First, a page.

It's a pretty depressing place. Empty stone hallways, the occasional gargoyle, and it smells like my Uncle Harry's storage unit. Seriously, who designed this place?

I finally find a room with something of interest in it. (Unless you're into tapestries and closets full of ball gowns. If that's the case, you'd probably never leave this place.) This room isn't quite as bare as the others. It has some fancy red curtains and a huge mirror on the wall.

I'm pretty sure I know where this is going, so I hide behind a curtains. They're long enough to hide my shoes, but they smell like my grandma's sheets.

I may not get dropped into a fairy tale in the right place, but I seem to have a knack for getting dropped in the right time. A woman in a long velvet gown comes in. Her hair is the usual--it glitters like gold or sunshine or whatever and her skin's the color of milk. Her lips... you get the idea. She's a good-looking woman, maybe late twenties. The important thing is she's wearing a crown, so I'm assuming this is the queen.

She walks right up to the mirror, and what do you think she says? "Magic mirror on the wall, who is the fairest one of all?"


Part 3/3 of Snow White and Ivy Thorn

June 22, 2010

Contest Winner!

The winner of the signed copy of Fairy Tale is:


I'll email you to get your shipping information. Congratulations!

Thanks to everyone who entered the contest. You guys are great!

June 18, 2010

Excited About a New Project :)

It's Saturday. It snuck up on me, so quick post for today. Sorry folks.

I started a new project that I'm really excihed about. I want to make sure I have enough raw material before I post anything about it, but I will *eventually* post a one or two-sentence hook under My Projects. Right now it's just an idea and a few scenes.

I started writing in third person, but it doesn't quite feel right, so next week I'll try the same scene in first.

With this new project, my short fiction, and a baby on the way, I may have to cut my blogging down to twice a week. I hope not.

**Edited to add: Okay, I thought it was Saturday ALL DAY yesterday and woke up today (real Saturday) thinking it was Sunday. It wasn't until DH reminded me we DIDN'T have church that I realized. Can I blame pregnancy brain for this?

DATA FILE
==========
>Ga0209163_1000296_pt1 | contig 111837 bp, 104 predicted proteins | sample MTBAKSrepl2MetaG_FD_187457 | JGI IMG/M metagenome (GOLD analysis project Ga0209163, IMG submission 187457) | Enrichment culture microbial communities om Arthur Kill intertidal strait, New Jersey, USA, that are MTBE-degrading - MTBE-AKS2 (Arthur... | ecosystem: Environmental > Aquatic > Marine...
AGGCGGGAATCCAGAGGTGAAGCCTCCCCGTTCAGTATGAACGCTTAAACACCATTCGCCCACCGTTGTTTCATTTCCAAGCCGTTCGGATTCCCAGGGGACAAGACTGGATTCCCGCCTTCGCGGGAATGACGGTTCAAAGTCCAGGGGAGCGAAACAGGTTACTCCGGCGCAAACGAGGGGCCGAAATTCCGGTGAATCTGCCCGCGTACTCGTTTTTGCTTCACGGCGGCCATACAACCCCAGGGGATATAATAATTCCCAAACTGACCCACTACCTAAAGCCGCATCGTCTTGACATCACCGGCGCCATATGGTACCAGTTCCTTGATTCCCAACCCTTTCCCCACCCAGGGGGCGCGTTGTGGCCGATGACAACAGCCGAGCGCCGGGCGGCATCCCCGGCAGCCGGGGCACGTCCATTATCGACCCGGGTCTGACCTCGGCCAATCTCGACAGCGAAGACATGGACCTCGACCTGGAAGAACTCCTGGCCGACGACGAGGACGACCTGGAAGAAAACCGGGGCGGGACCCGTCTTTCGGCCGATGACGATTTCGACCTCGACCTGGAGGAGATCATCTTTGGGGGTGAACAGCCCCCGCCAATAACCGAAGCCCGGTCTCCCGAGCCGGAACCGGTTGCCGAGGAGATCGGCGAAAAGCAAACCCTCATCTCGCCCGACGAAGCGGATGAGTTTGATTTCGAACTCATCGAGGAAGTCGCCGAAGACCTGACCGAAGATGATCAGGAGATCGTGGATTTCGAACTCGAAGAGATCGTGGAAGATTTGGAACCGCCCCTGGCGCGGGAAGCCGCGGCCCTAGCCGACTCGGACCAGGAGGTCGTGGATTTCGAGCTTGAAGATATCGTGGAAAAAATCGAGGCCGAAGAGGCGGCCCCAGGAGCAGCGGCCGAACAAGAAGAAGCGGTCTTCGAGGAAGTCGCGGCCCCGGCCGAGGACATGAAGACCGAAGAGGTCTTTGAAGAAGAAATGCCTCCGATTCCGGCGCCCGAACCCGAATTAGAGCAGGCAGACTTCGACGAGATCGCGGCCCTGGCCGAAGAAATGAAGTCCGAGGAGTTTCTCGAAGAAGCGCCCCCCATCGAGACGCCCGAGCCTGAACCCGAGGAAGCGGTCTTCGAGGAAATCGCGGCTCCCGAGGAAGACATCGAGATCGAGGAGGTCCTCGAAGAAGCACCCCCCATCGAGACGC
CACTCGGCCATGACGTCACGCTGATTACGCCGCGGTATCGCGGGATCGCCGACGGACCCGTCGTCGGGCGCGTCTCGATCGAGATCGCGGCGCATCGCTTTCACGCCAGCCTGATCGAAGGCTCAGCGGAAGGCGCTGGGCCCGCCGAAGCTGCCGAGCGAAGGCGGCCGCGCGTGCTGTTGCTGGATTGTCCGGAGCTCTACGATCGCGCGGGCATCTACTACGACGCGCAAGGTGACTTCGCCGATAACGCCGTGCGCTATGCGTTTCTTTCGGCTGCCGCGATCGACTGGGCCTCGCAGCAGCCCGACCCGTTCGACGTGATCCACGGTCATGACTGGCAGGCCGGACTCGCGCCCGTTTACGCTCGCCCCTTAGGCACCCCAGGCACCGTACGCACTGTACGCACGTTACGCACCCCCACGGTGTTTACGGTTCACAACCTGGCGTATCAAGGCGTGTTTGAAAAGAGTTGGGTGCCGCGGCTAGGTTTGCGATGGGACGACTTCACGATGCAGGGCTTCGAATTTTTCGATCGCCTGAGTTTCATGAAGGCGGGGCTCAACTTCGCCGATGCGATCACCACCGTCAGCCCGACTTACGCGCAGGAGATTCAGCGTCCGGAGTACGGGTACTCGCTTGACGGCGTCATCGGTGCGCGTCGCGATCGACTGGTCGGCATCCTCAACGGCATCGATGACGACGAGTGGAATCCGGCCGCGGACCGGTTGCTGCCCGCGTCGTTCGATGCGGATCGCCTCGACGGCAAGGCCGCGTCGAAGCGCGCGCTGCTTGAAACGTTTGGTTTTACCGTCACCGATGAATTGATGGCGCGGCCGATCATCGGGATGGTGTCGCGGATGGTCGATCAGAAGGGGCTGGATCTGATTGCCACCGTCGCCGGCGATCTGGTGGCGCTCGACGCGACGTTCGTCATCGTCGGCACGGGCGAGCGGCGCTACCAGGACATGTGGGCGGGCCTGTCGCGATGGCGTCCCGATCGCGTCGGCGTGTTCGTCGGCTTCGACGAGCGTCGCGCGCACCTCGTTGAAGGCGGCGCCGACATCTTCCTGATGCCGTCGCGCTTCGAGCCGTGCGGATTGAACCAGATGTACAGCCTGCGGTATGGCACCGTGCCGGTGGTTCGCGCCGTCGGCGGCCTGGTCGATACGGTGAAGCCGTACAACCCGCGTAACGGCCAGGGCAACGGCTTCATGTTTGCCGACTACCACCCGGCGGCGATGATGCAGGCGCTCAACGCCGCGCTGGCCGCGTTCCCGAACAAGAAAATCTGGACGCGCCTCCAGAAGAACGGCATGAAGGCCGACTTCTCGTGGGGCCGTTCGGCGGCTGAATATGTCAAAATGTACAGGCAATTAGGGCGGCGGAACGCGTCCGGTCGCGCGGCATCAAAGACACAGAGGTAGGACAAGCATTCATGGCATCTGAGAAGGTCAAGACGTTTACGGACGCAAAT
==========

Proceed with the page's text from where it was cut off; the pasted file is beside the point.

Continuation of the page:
June 17, 2010

Snow White and Ivy Thorn: Part 1

So I wake up, but I'm not in my bed. It should be morning, but it's not. I mean, it's light outside and everything (I would know. I'm in the middle of some field somewhere.) But it's not like most mornings.

Usually, people wake up in their beds with light streaming through their windows. They get up, use the bathroom, get dressed, eat breakfast. You know, the usual. But today I wake up covered in dew. In the grass. Outside. And I'm not much for camping.

I get up and stretch. No, I'm not freaked out.

Oh, did I mention that every now and then I sometimes wake up in a fairy tale? Yeah.

If I want to get home, I have to either wait until the story is over (which can take a long time. Some of these things last years.) or I can go home if the story is irreversibly changed.
That's my little trick. Sometimes, I have to get my hands dirty. You'll see what I mean if I can just figure out what fairy tale I'm in.

Part 2/3 of Snow White and Ivy Thorn

June 15, 2010

Okay, You're Sitting Down to Write. Now What?

Now that you're thoroughly motivated, how do you manage your time?

Roz Morris just posted something I thought was brilliant. Not only does she have a working list of what you need to be productive WHILE you write, she also shares some advice on what a writer should do during the in-between hours.

K.M. Weiland shared something similar in her post: Improve Yourself, Improve Your Writing. Profound, and so true.

Balancing Life, Writing, and Multiple Projects by Holly Schindler via The First Novels Club. This post was exhausting to read. Will I ever be that busy with my writing? Will I survive when I do? But she gives some great tips.

And this post by Sara Lambert is more about staying motivated, but I thought it could go here: How Sara Lambert Overcame Her Procrastination.

June 12, 2010

Do You Need Some Motivation? (What Writer Doesn't?)

We all need a little boost every now and then. Most of the good stuff is posted in November, during NaNoWriMo season. (Let's face it, we need it.) But the summer months tend to dry up when it comes to mood-boosters.